Island of the Hungry Ghosts 2018

Directed by Gabrielle Brady Framing Reality

Christmas Island’s notorious immigration detention centre is the focal point of this impressionistic documentary, beautifully and innovatively framed around the island’s workers, wildlife and dark past.

Jul 29

Academy Cinema

Academy Cinema

Jul 30

Academy Cinema

UK In English, Farsi, French and Mandarin with English subtitles
98 minutes DCP
E

Director/Screenplay

Producers

Alexander Wadouh
,
Samm Haillay
,
Alex Kelly
,
Gizem Acarla
,
Gabrielle Brady

Photography

Michael Latham

Editor

Katharina Fiedler

Music

Aaron Cupples

With

Poh Lin Lee
,
Arthur Floret
,
Poppy Floret
,
Albertine Floret
,
Christine Cummins
,
Azmi Yon
,
Michaelia Francis
,
Kelvin Kok Bin Lee
,
Susan Ong

Festivals

Tribeca 2018

Awards

Best Documentary
,
Tribeca Film Festival 2018

Gabrielle Brady will present her film in person at its NZIFF screenings.

On Christmas Island, asylum seekers tell heartbreaking stories to Poh Lin Lee, a trauma therapist at odds with her role at the Australian immigration detention centre. Against the eerie disquiet of the island’s landscape and ecology, this lyrical documentary reveals a deep-seated malaise – one that is expected of the workers who witness the detainees’ suffering, and innately understood by the island’s Chinese and South Asian locals, who perform rituals for those who have died without a proper burial throughout the island’s raw occupied history.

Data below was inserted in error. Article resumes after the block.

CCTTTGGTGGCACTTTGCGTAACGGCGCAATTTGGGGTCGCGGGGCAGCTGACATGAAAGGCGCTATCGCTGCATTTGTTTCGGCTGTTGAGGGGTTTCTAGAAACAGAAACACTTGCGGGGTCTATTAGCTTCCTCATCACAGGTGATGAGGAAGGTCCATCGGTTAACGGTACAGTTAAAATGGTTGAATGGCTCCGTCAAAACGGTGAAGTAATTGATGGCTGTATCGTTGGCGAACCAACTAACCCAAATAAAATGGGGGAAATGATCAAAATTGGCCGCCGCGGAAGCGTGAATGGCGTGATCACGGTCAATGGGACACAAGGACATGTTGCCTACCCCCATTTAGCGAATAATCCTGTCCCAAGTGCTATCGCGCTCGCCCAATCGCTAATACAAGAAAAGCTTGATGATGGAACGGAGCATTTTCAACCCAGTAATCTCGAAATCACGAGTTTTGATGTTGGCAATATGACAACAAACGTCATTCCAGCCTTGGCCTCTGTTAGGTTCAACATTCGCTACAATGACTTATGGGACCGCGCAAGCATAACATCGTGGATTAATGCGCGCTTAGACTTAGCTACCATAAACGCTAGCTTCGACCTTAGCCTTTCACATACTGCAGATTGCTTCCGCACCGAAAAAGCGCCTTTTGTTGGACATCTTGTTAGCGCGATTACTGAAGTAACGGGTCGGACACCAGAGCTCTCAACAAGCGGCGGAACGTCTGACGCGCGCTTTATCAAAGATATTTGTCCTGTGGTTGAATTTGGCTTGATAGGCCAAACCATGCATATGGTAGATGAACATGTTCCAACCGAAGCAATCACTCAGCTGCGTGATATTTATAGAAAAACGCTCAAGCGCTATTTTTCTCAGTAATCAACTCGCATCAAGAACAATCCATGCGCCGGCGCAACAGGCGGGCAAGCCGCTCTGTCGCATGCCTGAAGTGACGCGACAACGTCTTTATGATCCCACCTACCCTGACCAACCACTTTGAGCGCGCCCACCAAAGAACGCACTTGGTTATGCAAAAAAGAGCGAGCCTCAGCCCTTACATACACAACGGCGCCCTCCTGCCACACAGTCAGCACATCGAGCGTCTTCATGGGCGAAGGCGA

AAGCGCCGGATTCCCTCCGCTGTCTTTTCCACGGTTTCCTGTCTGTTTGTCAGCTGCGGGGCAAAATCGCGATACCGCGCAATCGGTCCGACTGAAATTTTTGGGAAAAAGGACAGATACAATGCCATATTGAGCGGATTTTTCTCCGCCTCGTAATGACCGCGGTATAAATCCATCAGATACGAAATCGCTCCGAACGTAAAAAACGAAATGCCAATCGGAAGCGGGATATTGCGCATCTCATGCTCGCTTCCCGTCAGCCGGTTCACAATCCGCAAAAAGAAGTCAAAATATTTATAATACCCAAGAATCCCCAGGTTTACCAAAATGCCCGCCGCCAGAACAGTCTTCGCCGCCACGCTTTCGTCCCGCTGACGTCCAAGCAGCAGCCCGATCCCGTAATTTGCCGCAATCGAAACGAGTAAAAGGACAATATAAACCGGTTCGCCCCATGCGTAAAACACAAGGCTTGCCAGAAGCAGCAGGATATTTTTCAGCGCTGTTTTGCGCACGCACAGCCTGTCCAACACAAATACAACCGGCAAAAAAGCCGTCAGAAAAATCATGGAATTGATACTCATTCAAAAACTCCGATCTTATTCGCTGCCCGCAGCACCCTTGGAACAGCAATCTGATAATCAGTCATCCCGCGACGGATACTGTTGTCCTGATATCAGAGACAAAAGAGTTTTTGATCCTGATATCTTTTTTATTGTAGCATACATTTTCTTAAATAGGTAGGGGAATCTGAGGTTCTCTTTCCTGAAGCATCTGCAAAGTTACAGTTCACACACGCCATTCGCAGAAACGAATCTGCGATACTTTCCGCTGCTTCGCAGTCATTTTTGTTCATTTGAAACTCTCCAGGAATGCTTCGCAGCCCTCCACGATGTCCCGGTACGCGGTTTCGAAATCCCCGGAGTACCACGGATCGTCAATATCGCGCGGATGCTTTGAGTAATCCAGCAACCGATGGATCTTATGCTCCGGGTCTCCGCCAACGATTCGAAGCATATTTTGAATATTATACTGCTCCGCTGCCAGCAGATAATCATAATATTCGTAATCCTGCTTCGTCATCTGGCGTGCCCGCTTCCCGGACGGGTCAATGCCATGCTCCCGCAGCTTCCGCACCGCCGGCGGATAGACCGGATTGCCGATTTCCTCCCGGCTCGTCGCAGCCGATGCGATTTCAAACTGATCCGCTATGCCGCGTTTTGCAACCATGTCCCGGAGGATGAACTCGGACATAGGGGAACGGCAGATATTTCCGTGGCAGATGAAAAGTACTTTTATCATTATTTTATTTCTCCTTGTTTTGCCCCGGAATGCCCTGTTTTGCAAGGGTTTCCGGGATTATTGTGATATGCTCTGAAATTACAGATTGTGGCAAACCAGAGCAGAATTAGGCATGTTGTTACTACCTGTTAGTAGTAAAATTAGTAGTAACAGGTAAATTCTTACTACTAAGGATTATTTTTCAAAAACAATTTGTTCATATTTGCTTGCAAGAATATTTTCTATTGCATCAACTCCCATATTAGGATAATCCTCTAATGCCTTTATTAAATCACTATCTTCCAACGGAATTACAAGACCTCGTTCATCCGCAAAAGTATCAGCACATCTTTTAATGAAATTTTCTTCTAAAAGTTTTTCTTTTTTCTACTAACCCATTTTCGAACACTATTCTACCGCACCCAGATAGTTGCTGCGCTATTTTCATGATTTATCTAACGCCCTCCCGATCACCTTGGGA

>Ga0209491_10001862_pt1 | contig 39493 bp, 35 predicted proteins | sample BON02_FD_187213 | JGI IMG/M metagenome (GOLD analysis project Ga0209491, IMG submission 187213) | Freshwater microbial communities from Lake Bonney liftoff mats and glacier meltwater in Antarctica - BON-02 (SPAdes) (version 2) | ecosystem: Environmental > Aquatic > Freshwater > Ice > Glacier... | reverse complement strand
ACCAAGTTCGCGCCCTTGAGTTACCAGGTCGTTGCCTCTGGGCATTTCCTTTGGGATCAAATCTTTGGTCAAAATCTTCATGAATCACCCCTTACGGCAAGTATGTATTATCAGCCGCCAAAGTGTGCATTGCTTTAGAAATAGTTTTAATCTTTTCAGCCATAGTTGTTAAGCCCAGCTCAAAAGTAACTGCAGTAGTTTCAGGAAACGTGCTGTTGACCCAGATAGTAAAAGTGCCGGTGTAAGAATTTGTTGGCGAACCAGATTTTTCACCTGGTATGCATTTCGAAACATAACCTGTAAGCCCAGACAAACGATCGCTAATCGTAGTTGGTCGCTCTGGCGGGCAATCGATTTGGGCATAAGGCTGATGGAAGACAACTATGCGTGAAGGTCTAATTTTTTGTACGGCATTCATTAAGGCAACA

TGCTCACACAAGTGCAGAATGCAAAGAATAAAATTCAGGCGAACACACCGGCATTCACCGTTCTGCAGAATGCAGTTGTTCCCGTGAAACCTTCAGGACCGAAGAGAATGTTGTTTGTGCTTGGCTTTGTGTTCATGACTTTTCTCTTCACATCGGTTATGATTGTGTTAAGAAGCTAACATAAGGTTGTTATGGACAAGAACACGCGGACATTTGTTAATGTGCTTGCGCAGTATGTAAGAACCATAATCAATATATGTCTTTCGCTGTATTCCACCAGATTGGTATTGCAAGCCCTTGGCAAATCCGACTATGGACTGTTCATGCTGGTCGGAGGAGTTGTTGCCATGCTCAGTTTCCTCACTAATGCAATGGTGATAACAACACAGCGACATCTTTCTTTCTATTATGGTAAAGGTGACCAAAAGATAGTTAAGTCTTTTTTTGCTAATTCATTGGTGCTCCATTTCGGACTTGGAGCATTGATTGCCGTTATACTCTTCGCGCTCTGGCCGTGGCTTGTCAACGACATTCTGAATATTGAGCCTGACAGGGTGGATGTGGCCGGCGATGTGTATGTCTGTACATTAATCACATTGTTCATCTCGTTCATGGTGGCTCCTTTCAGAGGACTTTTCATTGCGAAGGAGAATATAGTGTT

By interweaving between these layers extraordinary footage of red land crabs, whose migration patterns parallel the immigration struggles of the refugees held in limbo, Gabrielle Brady’s film takes on a captivating form. Shaped around hypnotic music and sound design, there’s something genuinely haunting about Poh Lin’s torment at the centre of it all – an inner conflict between her duty to counsel the distressed, and her complicity in the inhumane treatment of already damaged people. It’s as if Brady allows Poh Lin to not only express her anger and frustration, but also act it out as the film’s protagonist – a kind of therapy in itself. — Tim Wong

“[In] Gabrielle Brady’s gorgeous Island of the Hungry Ghosts… reality is suspended and in its place Brady’s surrealist dreamscape, shot breathtakingly by Michael Latham, becomes an all-encompassing tribunal on man’s inhumanity to man in a clandestine landscape filled with lost spirits – ones that are dead, ones that are alive, and those that are a little of both.” — Pamela Cohn, Filmmaker Magazine